By Chez Stock
I have been hearing a lot of people complain that every tour wants their crew to wear multiple hats… and it’s true. I rarely see any decent paying gigs around unless they are for TM/FOH combos, or MON/Backline. I only somewhat recently started doing the combo jobs.
I kind of stumbled into it actually. I was on a pretty low budget tour as FOH, my first ever van tour after exclusively doing bus/arena tours for the first six years of my touring career… I was enjoying the challenges of my first club tour and especially enjoying the fact that I loaded in at 4 pm and was in my bed at the hotel by 1 am every day. After arena tours that often started before dawn and went well into the early AM hours, this was like a part time job.Then, the band fired their TM and offered me the gig.At this point in my career, I had solely been doing audio for a solid ten years, minus one tour I did as a TM/PM for an international documentary team. I felt like if I could manage a documentary team, most of which had never even traveled out of state-let alone out of the country, I could easily do a tour with a band as a TM… So I struck a deal, raised my rate and started wearing both hats.
The first thing I did was spell out my expectations to the band, and I think this is absolutely crucial if you are considering any gig-not just the combo gigs. I was not going to sell merch day to day, on top of doing sound and TMing. It’s just not physically possible. So I opened up the budget for a $50 a night local merch seller and was good to go. I also made it very clear that I had never settled a show before, or reconciled a tour but I was 100% willing to learn, and they were cool with me learning on their dime and time.
After the first week, I was in a groove, and I learned quite a few things. Firstly, organization is absolutely key. Advancing gigs as far forward as you can is an absolute savior. Making templates of every important document you might ever need is also a priority. Once I had these three things nailed down, doing both jobs was, dare I say it? Easy!
Of course, I still had my moments of panic like when I crossed the US-Canadian border for the first time as a TM/FOH. A million thoughts rushing through my head… “did I have the right paperwork?” “were they going to let us bring our merch?” In the end, I had done enough research in advance, everything was in order, and we crossed over in a few minutes without any hitches. Another moment of panic was the first time I settled a show that was a VS deal rather than a Plus deal. Better have a calculator and a keen eye for promoter bullshit.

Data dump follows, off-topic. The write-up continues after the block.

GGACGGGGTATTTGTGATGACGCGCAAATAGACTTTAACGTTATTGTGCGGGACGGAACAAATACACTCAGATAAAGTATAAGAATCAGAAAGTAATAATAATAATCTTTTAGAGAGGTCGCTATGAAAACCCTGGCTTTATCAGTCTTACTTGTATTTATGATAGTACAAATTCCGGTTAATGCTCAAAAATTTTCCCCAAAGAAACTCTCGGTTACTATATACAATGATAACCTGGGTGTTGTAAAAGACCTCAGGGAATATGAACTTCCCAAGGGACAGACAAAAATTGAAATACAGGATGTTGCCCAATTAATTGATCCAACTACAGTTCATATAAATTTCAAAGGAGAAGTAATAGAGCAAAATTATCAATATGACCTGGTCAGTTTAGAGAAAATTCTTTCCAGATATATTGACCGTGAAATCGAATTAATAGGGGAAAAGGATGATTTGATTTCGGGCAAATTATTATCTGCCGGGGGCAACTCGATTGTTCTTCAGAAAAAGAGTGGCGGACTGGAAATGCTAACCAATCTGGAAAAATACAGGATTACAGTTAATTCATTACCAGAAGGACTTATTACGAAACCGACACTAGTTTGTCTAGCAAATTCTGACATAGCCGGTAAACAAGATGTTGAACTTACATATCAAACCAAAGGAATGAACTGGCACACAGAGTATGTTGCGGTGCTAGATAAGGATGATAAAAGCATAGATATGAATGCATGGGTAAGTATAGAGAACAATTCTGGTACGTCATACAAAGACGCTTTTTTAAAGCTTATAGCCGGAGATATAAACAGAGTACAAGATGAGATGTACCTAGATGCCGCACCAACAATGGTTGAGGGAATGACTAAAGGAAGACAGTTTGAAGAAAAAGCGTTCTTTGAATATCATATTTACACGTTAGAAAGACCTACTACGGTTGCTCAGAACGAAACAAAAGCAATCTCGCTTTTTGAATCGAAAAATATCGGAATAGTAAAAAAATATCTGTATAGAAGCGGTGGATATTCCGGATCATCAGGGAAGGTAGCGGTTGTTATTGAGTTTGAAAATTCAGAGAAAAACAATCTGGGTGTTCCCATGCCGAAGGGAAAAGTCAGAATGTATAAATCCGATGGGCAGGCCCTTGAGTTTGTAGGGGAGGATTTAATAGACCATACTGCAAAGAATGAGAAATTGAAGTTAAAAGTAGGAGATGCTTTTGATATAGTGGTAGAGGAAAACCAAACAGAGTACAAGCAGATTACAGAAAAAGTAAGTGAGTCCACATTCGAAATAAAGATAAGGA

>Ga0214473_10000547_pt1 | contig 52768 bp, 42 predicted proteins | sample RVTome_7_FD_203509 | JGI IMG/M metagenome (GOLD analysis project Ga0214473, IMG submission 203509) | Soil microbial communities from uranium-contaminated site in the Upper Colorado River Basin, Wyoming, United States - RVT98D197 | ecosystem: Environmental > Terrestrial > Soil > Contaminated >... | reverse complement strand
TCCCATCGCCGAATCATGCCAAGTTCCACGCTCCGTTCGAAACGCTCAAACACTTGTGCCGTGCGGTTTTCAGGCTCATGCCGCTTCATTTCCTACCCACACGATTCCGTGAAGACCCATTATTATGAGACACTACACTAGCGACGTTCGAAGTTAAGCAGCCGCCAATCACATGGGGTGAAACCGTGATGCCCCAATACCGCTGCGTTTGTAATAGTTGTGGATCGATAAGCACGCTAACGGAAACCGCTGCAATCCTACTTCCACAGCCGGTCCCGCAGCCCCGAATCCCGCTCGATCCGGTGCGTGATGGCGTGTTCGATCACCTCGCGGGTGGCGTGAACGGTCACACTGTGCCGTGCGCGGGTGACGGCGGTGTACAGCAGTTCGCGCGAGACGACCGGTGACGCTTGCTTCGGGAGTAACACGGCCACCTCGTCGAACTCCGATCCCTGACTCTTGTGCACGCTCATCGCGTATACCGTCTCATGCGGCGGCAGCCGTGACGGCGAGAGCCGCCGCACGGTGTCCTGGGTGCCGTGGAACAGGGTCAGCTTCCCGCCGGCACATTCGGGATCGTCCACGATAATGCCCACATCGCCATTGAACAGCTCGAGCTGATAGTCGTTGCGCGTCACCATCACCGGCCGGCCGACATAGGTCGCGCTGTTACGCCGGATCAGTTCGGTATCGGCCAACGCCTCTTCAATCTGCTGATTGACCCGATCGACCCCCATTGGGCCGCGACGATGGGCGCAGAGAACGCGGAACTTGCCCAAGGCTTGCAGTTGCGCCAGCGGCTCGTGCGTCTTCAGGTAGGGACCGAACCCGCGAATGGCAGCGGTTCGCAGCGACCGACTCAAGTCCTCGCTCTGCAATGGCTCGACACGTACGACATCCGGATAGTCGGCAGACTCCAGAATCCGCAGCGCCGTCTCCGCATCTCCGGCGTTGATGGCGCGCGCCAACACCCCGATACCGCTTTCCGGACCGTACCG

Another thing I learned is that a lot of people really suck at TMing. I can’t tell you how many promoter or venue reps told me after settlement that they had no idea I was a first time TM. I think my time previously spent as a crew chief for large audio crews and my stint as production manager at Carlson Audio prepared me for the big picture type thinking that is required to do both jobs.
Really though, doing both gigs suits me. I am a total control freak and now, if I get to the venue and something hasn’t been advanced properly, I only have myself to blame. I set the schedule every day, I plan and execute budgets that would make an accountant cry (tears of joy, of course). It’s not for everyone. I know a lot of people out there that absolutely cannot stand doing more than one gig at a time. I also know that if I want to make a high weekly wage, I’m going to have to take on more responsibility.
We all make our own deals out here on the road, and I know what my bottom line is for doing gigs. Ideally, I would love to be out on the road, only mixing FOH and still being able to pay my bills… but until I get to the point where I can apply for those mysterious “A-List” FOH gigs that will pay that rate; I’m happily trekking around the world as the adult supervision for some pretty awesome bands. And I still get to mix some pretty rockin’ shows-every single night!
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